When considering sensors capable of detecting medical diseases early, gold nanosensors are the most favored. The special properties of gold particles distinguish it for this purpose. Gold nanosensors can detect biomarkers even if they are in very low concentration. As a peculiar feature, when implanted in the body, gold nanoparticles are able to undergo intense color changes when in contact with certain substances.

The novel sensors developed by JGU researchers are based on color-stable gold nanoparticles which can be modified with receptors for specific molecules. Gold nanoparticles act as antennas for light. According to the report, “they strongly absorb and scatter it and, by appearing colorful. They react to alterations in their surrounding by changing color. Sönnichsen’s team has exploited this concept for implanted medical sensing.”

To prevent the nanosensors from shifting in the desired positions they are embedded in, or being degraded by immune cells, they are embedded in a porous hydrogel which has a tissue-like consistency. When implanted under the skin, small blood vessels and cells grow into the pores and adapt it to the body. 

Older Research in Nanotechnology Using Gold Particles

Before now, researchers already invented gold nanoparticles for medical use. In 2012, researchers at the London Center for Nanotechnology at Imperial College London used gold particles and plasmonics to create a biosensor that can detect tiny amounts of biomarkers or diseases. This gold nanosensor requires the DNA strands to be attached to the particles allowing the sensors to clump together when it comes in contact with a target gene, turning the sample blue.

Its usage was further researched at the University of Toronto Institute of Biomaterials and Biomedical Engineering. In the research led by Professor Warren Chan, a researcher at the institute, gold nanosensors were used to create sensitive tools that can detect diseases. Unlike the sensors created at Imperial College London, this one immerses the gold nanoparticles in a DNA-based enzyme solution known as DNA-zyme. DNA-zyme and gold sensor when in contact with a disease gene reacts by cutting the DNA from the gold nanoparticles displaying red coloration.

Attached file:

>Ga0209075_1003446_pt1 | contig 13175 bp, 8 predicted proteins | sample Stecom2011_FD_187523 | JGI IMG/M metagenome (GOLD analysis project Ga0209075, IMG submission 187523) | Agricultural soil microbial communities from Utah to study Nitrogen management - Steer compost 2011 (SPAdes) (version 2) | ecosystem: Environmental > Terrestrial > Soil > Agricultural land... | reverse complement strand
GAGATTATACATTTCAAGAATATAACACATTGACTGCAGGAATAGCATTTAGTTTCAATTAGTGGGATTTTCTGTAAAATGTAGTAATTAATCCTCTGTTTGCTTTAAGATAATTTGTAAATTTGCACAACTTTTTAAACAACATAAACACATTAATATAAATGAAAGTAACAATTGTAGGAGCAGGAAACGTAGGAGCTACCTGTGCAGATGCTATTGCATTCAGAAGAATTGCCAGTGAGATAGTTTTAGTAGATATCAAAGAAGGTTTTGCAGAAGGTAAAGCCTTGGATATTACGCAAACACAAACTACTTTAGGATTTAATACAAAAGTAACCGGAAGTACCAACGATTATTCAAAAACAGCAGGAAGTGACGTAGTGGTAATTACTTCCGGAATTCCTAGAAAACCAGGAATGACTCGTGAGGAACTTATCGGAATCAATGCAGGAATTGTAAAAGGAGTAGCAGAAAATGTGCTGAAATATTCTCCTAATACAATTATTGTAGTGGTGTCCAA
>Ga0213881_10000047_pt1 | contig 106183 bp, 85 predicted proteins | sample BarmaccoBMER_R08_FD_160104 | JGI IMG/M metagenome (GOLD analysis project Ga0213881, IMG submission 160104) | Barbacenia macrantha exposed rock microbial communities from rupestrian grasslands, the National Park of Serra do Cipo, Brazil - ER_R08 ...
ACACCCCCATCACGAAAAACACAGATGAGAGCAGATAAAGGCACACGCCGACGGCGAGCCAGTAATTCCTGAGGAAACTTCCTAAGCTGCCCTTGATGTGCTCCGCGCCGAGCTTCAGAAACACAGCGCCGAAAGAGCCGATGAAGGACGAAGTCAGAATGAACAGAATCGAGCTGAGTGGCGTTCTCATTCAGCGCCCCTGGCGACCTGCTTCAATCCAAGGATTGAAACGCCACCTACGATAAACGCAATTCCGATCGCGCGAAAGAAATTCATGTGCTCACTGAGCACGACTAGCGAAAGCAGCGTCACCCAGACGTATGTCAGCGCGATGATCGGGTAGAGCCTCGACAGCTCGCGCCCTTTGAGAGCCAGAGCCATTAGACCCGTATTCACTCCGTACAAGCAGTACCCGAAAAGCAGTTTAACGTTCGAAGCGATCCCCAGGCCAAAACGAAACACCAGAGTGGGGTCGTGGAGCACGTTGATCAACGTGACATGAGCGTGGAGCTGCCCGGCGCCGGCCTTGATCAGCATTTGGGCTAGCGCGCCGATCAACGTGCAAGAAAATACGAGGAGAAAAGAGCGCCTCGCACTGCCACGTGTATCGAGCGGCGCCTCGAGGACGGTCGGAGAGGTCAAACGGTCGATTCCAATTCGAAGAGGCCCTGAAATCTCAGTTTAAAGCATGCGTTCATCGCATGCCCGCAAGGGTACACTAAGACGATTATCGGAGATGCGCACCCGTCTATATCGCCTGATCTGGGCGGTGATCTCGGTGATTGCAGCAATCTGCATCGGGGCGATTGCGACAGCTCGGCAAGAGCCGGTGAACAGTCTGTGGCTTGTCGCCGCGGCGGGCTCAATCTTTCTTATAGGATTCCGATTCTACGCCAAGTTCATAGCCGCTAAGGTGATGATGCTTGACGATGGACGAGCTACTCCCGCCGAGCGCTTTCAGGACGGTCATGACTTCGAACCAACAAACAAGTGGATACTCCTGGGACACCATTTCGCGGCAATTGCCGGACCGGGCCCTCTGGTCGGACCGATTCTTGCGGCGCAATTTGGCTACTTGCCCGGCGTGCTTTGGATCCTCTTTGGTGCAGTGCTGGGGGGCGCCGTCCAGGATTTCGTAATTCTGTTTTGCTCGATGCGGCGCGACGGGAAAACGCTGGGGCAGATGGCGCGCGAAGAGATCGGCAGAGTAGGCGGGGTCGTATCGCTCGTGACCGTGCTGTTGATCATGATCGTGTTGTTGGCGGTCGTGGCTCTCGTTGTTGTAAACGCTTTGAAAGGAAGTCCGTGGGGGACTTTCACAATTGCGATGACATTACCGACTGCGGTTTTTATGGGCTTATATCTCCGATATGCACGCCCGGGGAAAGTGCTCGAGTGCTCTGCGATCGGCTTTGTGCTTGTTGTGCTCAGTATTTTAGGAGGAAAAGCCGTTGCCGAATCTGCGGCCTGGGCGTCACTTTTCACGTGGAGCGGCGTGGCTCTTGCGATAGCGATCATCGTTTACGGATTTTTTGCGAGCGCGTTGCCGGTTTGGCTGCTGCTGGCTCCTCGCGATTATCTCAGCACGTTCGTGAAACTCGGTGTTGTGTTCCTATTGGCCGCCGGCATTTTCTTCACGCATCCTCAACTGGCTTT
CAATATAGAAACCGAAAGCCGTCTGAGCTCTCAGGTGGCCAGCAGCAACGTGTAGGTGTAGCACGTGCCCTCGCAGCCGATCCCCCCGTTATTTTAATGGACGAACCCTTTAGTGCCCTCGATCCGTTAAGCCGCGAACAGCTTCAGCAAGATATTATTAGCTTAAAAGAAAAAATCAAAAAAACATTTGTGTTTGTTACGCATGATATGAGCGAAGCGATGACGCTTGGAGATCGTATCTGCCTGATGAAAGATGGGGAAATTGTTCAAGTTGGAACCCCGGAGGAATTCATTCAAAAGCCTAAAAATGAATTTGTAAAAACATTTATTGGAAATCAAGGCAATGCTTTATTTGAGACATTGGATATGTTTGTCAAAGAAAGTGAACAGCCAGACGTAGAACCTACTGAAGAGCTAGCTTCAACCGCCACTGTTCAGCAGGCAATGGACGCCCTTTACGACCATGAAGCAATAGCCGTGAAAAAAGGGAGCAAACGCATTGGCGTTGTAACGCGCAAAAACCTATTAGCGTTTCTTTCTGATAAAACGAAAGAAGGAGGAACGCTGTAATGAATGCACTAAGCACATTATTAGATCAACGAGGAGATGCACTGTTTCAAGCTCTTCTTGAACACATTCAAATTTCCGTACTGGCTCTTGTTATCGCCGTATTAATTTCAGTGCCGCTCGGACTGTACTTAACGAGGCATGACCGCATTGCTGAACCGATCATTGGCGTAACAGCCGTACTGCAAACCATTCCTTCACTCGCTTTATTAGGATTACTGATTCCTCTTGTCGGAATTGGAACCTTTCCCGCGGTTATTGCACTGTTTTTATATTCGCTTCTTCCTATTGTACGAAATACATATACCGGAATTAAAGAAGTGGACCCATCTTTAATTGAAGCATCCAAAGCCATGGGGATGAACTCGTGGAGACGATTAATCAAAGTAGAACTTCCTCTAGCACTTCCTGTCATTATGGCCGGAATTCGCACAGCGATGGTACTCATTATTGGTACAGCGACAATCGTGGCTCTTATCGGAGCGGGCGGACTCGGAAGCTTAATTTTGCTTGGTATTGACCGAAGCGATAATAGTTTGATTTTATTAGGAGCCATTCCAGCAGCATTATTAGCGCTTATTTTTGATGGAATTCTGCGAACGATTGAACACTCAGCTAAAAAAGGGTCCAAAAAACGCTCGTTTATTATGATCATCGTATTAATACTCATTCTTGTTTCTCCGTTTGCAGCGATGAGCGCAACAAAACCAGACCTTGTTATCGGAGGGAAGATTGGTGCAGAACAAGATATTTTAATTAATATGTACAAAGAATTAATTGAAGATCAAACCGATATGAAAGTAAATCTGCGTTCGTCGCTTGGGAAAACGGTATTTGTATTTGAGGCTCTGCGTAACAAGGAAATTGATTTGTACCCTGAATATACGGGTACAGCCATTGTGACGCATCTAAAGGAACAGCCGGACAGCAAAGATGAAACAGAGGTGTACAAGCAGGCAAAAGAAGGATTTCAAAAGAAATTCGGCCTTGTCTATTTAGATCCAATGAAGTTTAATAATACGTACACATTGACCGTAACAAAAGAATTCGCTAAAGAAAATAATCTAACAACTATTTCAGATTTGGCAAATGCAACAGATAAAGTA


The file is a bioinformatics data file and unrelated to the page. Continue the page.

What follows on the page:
The novelty of the gold nanosensors developed by JGU researchers, which distinguishes it, is its simplicity of use. “Our sensor is like an invisible tattoo, not much bigger than a penny and thinner than one millimeter,” said Professor Carsten Sönnichsen, head of the Nanobiotechnology Group at JGU according to a report. The gold nanoparticles are infrared and not visible to the eye requiring a special device to detect their color noninvasively through the skin.

If you are interested in biotechnology, come back tomorrow for our biotech news summary. Meanwhile, take a look at:

Brain-Machine Interface, Precision Medicine, And Other Possibilities Of AI In Biotech

China’s Biologically Enhanced Soldiers Could Place Intelligence Under Military Control

Veronica Ugwu
Veronica Ugwu
Veronica Ugwu is a writer for RegTech Global, with her enthusiasm for tech and business.